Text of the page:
I seem to be the only one who was dissatisfied with this book. All the reviews are glowing and I didn’t realize that they made a movie out of it.
But, sadly, The Drop fell far short of my expectations. I will not follow the crowd on this one.
Bob is the bartender. He's a loner who attends daily Mass but never receives communion. The reader wonders what he may have done that makes him feel that he can't receive. Later when he learns that his church is going to be sold for commercial purposes it brings a message about the Catholic Churches with dwindling parishioners and aging priests. Churches must close and parishes are combined.
Cousin Marv tells Bob to take down the Christmas decorations on Dec 27th and even objects to Bob's kindness in running a tab for a senior citizen who spends much of her time at the bar.
On his way home one night, Bob hears a whimpering sound from a dumpster and finds an abandoned puppy. As he's getting the puppy out of the dumpster, a woman raises her window and yells at him to get out of her garbage. When the woman, Nadia, learns what Bob was doing, she becomes friendly.
I enjoyed Bob as a character. He reminded me of Marty, in the 1950s movie of that name. The warmhearted butcher in that film seemed like Bob who didn't have any friends before Nadia. Bob was also proud of being the owner of an animal that depended on him. When the original owner of the dog appeared and wanted the dog back, it created a dramatic sequence.
There is also a memorable scene when a character gets out of prison and travels south to see the man who was his protector in jail. What happens in this man's house was also well written.
I didn't think we had enough background on Nacia or Marv to understand why they acted the way they did.
"The Drop" was not up to the excellence of "Mystic River," but still a good read.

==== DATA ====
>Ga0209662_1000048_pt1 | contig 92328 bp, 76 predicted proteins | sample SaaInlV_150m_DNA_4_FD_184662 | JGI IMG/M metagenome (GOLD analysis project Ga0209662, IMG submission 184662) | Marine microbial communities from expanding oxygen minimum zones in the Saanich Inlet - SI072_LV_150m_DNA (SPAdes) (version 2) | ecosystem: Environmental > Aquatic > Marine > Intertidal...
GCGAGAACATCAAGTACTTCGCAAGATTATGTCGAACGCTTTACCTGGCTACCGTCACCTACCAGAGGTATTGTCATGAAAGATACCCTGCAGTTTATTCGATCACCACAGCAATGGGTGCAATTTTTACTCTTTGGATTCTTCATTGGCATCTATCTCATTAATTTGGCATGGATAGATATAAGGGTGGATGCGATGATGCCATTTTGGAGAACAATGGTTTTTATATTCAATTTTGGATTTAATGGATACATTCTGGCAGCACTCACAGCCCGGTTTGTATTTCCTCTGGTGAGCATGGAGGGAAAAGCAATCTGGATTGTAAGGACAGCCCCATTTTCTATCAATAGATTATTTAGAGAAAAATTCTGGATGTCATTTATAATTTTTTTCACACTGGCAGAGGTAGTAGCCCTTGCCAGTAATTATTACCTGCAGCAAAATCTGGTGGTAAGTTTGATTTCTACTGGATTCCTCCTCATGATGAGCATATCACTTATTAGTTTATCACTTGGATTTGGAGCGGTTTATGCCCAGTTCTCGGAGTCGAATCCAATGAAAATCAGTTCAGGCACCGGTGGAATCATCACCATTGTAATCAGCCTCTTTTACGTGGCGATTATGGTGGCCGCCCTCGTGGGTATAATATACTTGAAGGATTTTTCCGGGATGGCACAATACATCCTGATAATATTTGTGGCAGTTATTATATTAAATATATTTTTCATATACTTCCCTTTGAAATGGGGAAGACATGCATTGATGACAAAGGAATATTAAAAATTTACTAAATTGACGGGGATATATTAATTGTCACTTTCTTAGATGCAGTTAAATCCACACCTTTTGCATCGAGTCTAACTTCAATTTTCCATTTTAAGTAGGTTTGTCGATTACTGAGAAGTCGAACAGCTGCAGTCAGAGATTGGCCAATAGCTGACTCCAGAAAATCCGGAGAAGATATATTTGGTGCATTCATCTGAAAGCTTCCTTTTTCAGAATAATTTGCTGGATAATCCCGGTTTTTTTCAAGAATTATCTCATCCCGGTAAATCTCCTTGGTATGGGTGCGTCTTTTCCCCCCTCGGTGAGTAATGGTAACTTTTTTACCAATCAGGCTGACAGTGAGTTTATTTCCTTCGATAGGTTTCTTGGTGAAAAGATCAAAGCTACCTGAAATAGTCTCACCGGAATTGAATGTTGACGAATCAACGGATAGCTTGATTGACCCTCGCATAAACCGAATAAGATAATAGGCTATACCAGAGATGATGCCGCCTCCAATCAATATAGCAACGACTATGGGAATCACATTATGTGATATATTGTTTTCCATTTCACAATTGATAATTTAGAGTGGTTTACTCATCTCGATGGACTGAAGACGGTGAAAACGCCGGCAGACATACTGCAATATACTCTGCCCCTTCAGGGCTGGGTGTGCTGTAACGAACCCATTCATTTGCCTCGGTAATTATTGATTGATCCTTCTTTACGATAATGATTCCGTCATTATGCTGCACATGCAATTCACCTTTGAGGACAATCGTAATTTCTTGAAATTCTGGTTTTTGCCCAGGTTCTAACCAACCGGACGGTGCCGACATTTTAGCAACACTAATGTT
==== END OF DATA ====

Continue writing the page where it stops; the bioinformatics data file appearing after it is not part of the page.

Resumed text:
I love dogs. I hate it when bad things happen to dogs and other animals, fictionalized or real. I love it when people undo the bad things that happened.
The characters of Bob, the bartender, his cousin Marv, and robbery detective Torres, seem ordinary in most ways, yet are quite extraordinary. Bob and Torres go to daily 7:00 a.m. Mass at Saint Dominic's with Father Regan. Bob occasionally does the Stations of the Cross. His father also went to Saint Dom's, an old, traditional church built in the 1800's.
As the characters change, so does Saint Dom's. Due to dwindling attendance and expense, the Church is slated to be closed and sold to developers, and Father Regan transferred. Although not critical to the plot, Saint Dom's significance to Bob and Torres provides a framework for the story revolving around the bar.
"The Drop" contains a full gamut of the human condition: love, evil, faith, greed, cruelty, fear, malaise, kindness, concern, . . . It's just that the degree of each varies.
Much like Lehane's early novels, Prayers For Rain, Shutter Island and the brilliant Mystic River, The Drop is driven with characters whose deeds and thoughts are the blood of the novel as they survive the mean streets of Boston.
"...It finally got to Marv and he scowled. "I don't like what you're, you know, insinuating. We got robbed."
"I know you got robbed."
"But you're treating us like suspects."
"Not for robbing your own bar, though." Torres gave Marv a soft roll of the eyes and a sigh. "Marv-it's Marv, right?"
Marv nodded. "That's what the sign above the building says, yeah."
"Okay Marv." Torres patted Marv's elbow and Bob got the feeling he was trying not to smirk. "Everyone knows you're a drop."
"A what?" Marv put his hand behind his ear, leaned in.
"A drop," Torres said. "A drop bar..."
Bob worked the bar at Cousin Marv's, a quiet shift nowadays, since the Chechens had taken over the neighborhood. Back in the day, Bob was part of a crew that Marv ran but those days had long gone. Now he just tended bar and kept quiet and to his self. But change was coming for Bob and it all began on his stroll home and the soft cries coming out of the trash barrel. Buried under the trash was a beaten and starved puppy and for once Bob could not turn away. He could not pretend that all the troubles happening around him weren't.
Marv's bar was going to be the site of the big drop. When all the gambling money was collected and delivered to one central location for the Chechens to claim. No one knew in advance where the drop was going to happen. The bar, and the Chechens had many such bars across the city, didn't even learn that it was to be the drop until that day. But this time even Marv himself had different ideas. In one night, Bob will remember who he is. In one night, it won't be enough just to take whatever the world is throwing at him.